Letter to Convention on the Future of Europe

24th February 2003

No need for religious references in EU Constitution

We are writing to ask you, as a delegate to the Convention on the Future of Europe, to oppose the raft of amendments being tabled calling for the constitution to be augmented with references to 'God' and 'religion' and 'religious/Christian heritage'. The greater the religious influence-and this will not always be exclusively Christian-the greater the threat to democracy, and the EU's secular structure. Furthermore, as the EU population becomes more secular and increasingly multi-cultural, so any increase in religious influence, whether Christian or not, will lead to greater division.

The proposers of the amendments regard the 'heritage' of religion in Europe to be a reason for unconditional celebration, but for others it is much more problematical. The centuries over which this heritage has arisen have also been marked by bloodshed, injustice and the routine violation of what we now call Human Rights. We should not be looking back to this time through rose-tinted spectacles. Instead, we should be looking forward to build on Europe's more honourable recent history on Human Rights, in which it can and should take pride.

One of the amendments being pressed most strongly maintains that EU 'values shall include the values of those who believe in God as the source of truth, justice, good and beauty as well as of those who do not share such a belief but respect these universal values arising from other sources'. This tortuous expression can simply be reduced to 'truth, justice, good and beauty are shared values emanating from a variety of sources'; this is so broad so as to be meaningless, and should be opposed. In addition, it is not clear why beauty needs to be mentioned at all in this context, save by those seeking to promote God as the source of all the world's beauty, but not of its ugliness or horror.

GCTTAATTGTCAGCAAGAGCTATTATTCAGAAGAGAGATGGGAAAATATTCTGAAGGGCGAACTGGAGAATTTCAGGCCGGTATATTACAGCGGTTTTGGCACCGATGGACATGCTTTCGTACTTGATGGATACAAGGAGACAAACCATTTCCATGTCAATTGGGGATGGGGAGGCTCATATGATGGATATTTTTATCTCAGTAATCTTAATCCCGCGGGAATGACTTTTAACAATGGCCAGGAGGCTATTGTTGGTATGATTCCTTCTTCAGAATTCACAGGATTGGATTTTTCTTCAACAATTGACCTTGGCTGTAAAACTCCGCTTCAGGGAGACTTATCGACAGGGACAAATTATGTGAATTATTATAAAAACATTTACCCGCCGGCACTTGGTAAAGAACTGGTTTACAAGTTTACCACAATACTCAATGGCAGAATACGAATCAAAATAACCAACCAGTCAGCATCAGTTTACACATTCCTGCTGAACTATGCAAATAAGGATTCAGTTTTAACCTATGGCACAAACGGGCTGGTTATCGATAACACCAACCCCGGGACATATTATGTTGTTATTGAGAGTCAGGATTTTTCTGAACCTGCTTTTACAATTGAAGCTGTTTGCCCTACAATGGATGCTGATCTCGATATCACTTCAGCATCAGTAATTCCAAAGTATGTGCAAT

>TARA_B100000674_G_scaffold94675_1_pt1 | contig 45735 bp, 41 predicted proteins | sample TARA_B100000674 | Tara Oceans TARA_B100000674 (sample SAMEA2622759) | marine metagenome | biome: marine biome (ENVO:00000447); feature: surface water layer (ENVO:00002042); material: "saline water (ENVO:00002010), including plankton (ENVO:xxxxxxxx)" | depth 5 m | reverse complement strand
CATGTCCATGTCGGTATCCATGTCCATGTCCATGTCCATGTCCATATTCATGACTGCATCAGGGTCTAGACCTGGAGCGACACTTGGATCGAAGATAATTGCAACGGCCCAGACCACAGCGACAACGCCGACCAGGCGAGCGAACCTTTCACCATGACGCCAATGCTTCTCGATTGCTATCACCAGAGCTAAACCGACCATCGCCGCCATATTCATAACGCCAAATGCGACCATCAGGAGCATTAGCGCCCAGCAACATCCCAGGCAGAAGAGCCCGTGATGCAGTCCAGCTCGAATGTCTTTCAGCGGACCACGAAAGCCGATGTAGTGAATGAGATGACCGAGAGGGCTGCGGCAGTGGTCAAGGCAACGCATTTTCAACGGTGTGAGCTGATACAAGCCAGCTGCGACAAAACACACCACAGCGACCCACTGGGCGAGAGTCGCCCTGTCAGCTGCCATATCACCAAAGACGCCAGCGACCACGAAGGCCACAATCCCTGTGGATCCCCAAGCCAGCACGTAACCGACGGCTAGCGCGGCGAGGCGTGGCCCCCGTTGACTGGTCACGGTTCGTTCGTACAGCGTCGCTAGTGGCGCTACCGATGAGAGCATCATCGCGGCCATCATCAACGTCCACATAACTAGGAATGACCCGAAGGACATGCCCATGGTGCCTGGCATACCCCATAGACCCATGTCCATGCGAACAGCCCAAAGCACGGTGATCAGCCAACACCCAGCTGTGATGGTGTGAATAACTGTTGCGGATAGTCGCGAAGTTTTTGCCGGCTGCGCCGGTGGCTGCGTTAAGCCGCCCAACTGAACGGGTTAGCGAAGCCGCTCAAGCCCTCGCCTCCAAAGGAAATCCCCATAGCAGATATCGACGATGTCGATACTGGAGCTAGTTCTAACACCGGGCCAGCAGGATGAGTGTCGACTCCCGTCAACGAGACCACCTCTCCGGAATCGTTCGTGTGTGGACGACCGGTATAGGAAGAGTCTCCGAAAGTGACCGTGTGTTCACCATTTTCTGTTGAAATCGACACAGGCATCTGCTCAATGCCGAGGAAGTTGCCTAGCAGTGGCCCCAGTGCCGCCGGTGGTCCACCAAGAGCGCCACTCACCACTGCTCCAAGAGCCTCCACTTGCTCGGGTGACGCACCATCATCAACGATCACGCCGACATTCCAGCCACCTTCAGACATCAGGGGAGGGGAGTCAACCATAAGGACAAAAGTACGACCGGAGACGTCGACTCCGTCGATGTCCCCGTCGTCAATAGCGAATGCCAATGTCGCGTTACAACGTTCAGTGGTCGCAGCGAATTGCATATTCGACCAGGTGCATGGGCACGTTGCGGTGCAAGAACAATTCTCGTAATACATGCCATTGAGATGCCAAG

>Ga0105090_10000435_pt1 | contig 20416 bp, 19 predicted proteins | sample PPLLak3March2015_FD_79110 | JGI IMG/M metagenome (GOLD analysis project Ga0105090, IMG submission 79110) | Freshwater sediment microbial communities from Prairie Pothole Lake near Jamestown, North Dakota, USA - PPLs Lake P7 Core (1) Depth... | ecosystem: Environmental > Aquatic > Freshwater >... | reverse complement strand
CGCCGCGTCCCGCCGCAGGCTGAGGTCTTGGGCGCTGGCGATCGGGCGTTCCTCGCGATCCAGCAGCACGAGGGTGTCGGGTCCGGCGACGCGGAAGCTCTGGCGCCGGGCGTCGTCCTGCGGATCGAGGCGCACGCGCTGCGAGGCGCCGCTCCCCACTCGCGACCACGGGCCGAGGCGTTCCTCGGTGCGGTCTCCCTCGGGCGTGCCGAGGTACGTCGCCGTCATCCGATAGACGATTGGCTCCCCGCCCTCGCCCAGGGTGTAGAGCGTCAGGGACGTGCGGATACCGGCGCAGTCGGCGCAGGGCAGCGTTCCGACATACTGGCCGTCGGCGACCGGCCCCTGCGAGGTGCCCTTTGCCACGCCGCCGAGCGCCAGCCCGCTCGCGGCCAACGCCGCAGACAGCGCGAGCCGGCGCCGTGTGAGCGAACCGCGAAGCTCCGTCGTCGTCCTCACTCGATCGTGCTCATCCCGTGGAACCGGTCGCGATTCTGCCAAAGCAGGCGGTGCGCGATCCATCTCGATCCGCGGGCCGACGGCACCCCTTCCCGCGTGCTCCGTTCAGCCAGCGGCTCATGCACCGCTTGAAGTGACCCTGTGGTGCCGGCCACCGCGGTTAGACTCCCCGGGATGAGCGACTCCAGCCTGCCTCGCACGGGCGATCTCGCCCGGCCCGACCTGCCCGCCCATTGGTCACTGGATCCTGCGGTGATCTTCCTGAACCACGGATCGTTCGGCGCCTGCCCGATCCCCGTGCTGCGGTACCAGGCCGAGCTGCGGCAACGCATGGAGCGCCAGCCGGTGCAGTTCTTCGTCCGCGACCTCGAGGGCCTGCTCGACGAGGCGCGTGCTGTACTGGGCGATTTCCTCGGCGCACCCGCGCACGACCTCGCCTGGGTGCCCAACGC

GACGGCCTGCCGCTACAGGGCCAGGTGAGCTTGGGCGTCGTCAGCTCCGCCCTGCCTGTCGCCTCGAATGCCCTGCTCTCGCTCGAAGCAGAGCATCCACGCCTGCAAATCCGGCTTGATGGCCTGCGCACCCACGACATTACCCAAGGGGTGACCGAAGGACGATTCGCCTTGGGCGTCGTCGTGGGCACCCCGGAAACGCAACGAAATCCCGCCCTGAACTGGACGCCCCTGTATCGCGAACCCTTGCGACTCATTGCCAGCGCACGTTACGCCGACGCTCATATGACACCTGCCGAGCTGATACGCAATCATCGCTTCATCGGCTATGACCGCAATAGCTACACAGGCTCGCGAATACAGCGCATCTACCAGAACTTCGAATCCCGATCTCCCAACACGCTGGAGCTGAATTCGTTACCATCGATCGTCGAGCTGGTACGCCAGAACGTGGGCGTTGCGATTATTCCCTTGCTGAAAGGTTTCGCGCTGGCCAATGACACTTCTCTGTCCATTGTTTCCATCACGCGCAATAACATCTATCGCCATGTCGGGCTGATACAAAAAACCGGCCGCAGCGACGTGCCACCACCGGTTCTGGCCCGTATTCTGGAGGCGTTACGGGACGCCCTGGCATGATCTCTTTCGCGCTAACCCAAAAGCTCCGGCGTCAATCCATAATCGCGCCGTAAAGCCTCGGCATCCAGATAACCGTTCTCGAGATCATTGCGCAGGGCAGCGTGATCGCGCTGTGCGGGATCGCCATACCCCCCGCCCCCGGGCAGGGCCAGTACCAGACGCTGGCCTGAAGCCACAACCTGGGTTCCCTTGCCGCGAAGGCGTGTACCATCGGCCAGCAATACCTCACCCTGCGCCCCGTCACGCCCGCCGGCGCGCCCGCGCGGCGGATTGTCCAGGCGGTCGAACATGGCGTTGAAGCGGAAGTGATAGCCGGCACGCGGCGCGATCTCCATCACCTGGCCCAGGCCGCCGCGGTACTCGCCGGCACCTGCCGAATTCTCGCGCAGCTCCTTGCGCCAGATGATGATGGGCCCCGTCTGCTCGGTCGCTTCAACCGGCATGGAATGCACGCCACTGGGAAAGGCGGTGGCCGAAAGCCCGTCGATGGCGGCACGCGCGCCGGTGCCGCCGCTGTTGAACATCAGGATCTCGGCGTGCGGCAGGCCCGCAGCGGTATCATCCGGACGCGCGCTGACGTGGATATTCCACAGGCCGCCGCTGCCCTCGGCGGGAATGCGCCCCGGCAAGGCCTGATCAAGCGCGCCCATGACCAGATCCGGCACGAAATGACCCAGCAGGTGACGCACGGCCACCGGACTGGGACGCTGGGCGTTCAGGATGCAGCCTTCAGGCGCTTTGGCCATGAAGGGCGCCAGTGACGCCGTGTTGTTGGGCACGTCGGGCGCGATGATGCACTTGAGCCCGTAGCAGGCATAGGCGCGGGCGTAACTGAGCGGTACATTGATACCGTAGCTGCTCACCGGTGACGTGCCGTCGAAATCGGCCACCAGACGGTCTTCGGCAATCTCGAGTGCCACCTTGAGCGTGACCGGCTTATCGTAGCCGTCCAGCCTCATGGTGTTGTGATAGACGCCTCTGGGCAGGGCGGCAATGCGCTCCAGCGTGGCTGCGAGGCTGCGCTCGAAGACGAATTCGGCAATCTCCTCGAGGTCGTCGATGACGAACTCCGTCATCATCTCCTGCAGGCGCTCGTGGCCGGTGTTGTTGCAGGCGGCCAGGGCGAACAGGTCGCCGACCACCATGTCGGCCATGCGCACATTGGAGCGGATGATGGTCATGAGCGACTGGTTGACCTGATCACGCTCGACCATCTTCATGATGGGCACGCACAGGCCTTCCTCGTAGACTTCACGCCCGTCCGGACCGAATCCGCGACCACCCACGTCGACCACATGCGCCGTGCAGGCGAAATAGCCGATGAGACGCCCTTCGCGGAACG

The real purpose of these deceptively anodyne amendments is to enable religious bodies to consolidate religious influence and regain political power. Why else has the Pope actively intervened and will shortly be addressing the EU parliament?

Religious belief and adherence has been declining in most parts of Europe for many decades. In contrast, there are millions of EU citizens who are not religious or whose connection with religious bodies is becoming ever more tenuous; their numbers are increasing rapidly. They overwhelmingly subscribe to the above values, but should not have decisions imposed upon them whose prime motive is to enforce religious dogma. Yet if these amendments are passed, the secular voice is in danger of being further marginalised, as the non-religious do not have the organised voice or power that the religious have-and are seeking to strengthen yet further.

The Convention has agreed already to include a statement of universal values in the draft constitution. There is simply no need for any further references to values or their supposed origin.

Yours sincerely

Keith Porteous Wood
Executive Director